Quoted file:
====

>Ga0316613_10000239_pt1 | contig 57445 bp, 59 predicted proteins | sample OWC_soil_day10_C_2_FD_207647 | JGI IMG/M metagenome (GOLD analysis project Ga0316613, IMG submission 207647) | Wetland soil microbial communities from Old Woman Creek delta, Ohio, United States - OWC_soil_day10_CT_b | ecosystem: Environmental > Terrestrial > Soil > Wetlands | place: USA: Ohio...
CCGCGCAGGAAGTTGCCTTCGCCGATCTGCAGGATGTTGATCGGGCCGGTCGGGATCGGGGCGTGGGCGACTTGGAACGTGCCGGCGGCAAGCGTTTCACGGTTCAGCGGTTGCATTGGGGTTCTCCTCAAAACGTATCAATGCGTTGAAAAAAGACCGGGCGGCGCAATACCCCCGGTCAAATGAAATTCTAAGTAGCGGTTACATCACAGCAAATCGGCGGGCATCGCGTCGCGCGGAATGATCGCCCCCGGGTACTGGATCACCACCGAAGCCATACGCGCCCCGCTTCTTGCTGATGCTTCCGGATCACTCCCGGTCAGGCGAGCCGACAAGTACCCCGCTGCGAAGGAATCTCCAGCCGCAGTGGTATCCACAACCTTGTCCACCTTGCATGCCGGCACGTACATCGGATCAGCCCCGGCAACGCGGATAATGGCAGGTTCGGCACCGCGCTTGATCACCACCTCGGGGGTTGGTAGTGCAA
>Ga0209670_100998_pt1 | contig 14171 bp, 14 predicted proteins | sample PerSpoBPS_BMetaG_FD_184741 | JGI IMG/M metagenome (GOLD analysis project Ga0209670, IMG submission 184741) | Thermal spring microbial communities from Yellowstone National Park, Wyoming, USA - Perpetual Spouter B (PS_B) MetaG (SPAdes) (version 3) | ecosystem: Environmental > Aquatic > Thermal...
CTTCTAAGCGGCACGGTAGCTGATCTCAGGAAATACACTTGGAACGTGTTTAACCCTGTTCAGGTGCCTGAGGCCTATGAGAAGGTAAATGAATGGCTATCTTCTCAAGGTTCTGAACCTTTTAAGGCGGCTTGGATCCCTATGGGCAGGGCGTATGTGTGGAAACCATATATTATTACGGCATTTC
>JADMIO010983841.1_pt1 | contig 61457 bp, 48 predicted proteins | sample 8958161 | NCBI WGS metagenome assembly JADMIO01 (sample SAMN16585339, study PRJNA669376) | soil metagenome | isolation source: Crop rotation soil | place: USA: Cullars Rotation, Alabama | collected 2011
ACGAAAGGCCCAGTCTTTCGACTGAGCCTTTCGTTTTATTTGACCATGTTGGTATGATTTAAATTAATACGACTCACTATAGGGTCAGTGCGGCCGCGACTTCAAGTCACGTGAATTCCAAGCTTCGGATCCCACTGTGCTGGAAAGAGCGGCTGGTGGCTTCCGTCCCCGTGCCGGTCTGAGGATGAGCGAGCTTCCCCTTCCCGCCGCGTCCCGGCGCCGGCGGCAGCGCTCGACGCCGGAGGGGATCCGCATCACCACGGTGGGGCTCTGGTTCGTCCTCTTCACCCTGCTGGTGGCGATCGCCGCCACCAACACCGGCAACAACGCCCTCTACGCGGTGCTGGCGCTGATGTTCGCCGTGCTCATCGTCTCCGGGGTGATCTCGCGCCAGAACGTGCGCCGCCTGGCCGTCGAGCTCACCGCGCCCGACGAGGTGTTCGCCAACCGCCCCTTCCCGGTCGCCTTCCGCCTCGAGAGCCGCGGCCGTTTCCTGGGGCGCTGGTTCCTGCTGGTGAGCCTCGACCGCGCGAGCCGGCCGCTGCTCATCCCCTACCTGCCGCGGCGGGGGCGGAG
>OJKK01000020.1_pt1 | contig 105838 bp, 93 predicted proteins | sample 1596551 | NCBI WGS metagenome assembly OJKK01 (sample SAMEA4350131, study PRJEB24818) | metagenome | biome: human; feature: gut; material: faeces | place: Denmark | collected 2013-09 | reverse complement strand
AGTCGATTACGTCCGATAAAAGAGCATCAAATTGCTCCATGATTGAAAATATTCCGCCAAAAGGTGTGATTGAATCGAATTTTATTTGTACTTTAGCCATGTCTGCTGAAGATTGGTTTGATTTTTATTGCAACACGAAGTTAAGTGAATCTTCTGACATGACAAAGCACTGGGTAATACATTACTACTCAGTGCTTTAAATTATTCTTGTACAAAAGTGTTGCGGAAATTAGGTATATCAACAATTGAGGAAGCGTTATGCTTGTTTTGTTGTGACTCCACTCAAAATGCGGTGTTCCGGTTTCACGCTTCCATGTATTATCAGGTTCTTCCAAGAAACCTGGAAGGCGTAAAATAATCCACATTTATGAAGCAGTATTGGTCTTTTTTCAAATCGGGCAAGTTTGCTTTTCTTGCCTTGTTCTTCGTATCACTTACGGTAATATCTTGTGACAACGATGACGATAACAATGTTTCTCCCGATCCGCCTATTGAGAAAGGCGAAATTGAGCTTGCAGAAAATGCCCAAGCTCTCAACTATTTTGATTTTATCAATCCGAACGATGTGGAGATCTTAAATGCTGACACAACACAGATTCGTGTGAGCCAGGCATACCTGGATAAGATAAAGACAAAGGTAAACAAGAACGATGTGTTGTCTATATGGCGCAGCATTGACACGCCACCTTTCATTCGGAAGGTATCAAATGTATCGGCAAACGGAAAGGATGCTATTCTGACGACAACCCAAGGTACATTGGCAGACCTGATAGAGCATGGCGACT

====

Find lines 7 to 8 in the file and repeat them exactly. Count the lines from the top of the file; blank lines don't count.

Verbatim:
>OJKK01000020.1_pt1 | contig 105838 bp, 93 predicted proteins | sample 1596551 | NCBI WGS metagenome assembly OJKK01 (sample SAMEA4350131, study PRJEB24818) | metagenome | biome: human; feature: gut; material: faeces | place: Denmark | collected 2013-09 | reverse complement strand
AGTCGATTACGTCCGATAAAAGAGCATCAAATTGCTCCATGATTGAAAATATTCCGCCAAAAGGTGTGATTGAATCGAATTTTATTTGTACTTTAGCCATGTCTGCTGAAGATTGGTTTGATTTTTATTGCAACACGAAGTTAAGTGAATCTTCTGACATGACAAAGCACTGGGTAATACATTACTACTCAGTGCTTTAAATTATTCTTGTACAAAAGTGTTGCGGAAATTAGGTATATCAACAATTGAGGAAGCGTTATGCTTGTTTTGTTGTGACTCCACTCAAAATGCGGTGTTCCGGTTTCACGCTTCCATGTATTATCAGGTTCTTCCAAGAAACCTGGAAGGCGTAAAATAATCCACATTTATGAAGCAGTATTGGTCTTTTTTCAAATCGGGCAAGTTTGCTTTTCTTGCCTTGTTCTTCGTATCACTTACGGTAATATCTTGTGACAACGATGACGATAACAATGTTTCTCCCGATCCGCCTATTGAGAAAGGCGAAATTGAGCTTGCAGAAAATGCCCAAGCTCTCAACTATTTTGATTTTATCAATCCGAACGATGTGGAGATCTTAAATGCTGACACAACACAGATTCGTGTGAGCCAGGCATACCTGGATAAGATAAAGACAAAGGTAAACAAGAACGATGTGTTGTCTATATGGCGCAGCATTGACACGCCACCTTTCATTCGGAAGGTATCAAATGTATCGGCAAACGGAAAGGATGCTATTCTGACGACAACCCAAGGTACATTGGCAGACCTGATAGAGCATGGCGACT